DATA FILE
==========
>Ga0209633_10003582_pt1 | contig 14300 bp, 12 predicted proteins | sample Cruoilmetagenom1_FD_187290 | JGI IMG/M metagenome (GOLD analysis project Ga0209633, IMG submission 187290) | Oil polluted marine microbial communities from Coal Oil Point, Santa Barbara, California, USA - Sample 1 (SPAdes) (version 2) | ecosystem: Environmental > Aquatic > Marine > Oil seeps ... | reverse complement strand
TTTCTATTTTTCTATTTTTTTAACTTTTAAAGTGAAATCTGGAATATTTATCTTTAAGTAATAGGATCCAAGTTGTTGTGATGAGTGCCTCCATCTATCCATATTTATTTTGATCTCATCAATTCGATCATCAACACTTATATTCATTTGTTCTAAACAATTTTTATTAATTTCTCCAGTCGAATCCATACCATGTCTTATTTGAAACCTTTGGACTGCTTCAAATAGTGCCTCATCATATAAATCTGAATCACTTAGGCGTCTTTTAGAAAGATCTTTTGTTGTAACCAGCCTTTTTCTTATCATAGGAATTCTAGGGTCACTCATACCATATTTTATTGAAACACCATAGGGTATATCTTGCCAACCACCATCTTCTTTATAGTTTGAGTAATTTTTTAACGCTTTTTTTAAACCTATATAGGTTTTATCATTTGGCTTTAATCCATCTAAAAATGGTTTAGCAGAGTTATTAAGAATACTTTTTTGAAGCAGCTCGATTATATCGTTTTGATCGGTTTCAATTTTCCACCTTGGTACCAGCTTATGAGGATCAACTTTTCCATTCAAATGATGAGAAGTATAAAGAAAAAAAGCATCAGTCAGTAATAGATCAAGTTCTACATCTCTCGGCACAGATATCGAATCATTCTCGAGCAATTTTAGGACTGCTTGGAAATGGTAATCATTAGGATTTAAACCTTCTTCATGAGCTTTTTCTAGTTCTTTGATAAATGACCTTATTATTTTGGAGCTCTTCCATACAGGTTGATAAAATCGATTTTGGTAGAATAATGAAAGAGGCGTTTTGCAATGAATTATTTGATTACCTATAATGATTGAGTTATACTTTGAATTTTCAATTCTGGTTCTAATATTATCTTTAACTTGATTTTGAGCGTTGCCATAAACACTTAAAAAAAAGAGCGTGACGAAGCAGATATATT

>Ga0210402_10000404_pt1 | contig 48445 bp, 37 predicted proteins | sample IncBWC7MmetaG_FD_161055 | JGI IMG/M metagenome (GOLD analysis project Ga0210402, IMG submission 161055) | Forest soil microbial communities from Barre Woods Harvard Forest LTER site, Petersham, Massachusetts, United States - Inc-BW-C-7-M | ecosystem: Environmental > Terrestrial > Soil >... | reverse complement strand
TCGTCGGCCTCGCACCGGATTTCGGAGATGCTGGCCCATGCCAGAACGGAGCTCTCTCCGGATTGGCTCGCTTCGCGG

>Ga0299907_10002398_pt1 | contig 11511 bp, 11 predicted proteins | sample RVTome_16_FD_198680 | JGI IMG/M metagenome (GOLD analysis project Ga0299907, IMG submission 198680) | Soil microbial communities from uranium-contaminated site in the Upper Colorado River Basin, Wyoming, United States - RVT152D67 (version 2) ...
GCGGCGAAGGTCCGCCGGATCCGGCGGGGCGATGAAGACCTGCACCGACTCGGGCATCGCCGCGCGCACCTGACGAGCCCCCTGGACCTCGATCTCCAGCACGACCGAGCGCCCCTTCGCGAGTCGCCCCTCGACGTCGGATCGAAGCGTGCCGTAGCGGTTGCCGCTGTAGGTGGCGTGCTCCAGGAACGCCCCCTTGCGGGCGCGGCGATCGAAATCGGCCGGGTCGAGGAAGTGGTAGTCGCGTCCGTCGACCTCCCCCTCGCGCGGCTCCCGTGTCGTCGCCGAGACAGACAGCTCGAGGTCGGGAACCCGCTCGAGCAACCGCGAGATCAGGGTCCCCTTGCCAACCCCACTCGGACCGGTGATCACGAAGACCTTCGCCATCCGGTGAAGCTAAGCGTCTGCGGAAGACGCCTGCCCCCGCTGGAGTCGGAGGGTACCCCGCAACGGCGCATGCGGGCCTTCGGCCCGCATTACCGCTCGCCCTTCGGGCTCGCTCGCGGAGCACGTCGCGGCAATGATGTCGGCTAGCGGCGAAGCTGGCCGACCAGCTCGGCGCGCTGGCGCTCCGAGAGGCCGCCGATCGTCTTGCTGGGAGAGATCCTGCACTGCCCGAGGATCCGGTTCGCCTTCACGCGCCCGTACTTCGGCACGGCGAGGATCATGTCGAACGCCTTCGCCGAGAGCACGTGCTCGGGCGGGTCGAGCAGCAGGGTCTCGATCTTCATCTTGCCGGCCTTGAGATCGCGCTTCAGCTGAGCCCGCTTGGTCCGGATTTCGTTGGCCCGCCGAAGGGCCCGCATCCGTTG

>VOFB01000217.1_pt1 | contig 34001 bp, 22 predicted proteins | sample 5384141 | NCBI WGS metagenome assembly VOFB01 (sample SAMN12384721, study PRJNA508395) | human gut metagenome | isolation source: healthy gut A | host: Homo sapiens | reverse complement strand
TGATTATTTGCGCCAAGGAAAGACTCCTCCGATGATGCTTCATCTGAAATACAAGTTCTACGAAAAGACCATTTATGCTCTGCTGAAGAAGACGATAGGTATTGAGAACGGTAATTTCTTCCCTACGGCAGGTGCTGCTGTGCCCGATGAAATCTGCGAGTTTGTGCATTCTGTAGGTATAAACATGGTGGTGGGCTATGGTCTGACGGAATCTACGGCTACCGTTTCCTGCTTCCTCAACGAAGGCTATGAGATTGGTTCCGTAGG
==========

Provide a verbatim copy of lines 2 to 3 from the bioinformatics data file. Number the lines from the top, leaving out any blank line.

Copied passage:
TTTCTATTTTTCTATTTTTTTAACTTTTAAAGTGAAATCTGGAATATTTATCTTTAAGTAATAGGATCCAAGTTGTTGTGATGAGTGCCTCCATCTATCCATATTTATTTTGATCTCATCAATTCGATCATCAACACTTATATTCATTTGTTCTAAACAATTTTTATTAATTTCTCCAGTCGAATCCATACCATGTCTTATTTGAAACCTTTGGACTGCTTCAAATAGTGCCTCATCATATAAATCTGAATCACTTAGGCGTCTTTTAGAAAGATCTTTTGTTGTAACCAGCCTTTTTCTTATCATAGGAATTCTAGGGTCACTCATACCATATTTTATTGAAACACCATAGGGTATATCTTGCCAACCACCATCTTCTTTATAGTTTGAGTAATTTTTTAACGCTTTTTTTAAACCTATATAGGTTTTATCATTTGGCTTTAATCCATCTAAAAATGGTTTAGCAGAGTTATTAAGAATACTTTTTTGAAGCAGCTCGATTATATCGTTTTGATCGGTTTCAATTTTCCACCTTGGTACCAGCTTATGAGGATCAACTTTTCCATTCAAATGATGAGAAGTATAAAGAAAAAAAGCATCAGTCAGTAATAGATCAAGTTCTACATCTCTCGGCACAGATATCGAATCATTCTCGAGCAATTTTAGGACTGCTTGGAAATGGTAATCATTAGGATTTAAACCTTCTTCATGAGCTTTTTCTAGTTCTTTGATAAATGACCTTATTATTTTGGAGCTCTTCCATACAGGTTGATAAAATCGATTTTGGTAGAATAATGAAAGAGGCGTTTTGCAATGAATTATTTGATTACCTATAATGATTGAGTTATACTTTGAATTTTCAATTCTGGTTCTAATATTATCTTTAACTTGATTTTGAGCGTTGCCATAAACACTTAAAAAAAAGAGCGTGACGAAGCAGATATATT

>Ga0210402_10000404_pt1 | contig 48445 bp, 37 predicted proteins | sample IncBWC7MmetaG_FD_161055 | JGI IMG/M metagenome (GOLD analysis project Ga0210402, IMG submission 161055) | Forest soil microbial communities from Barre Woods Harvard Forest LTER site, Petersham, Massachusetts, United States - Inc-BW-C-7-M | ecosystem: Environmental > Terrestrial > Soil >... | reverse complement strand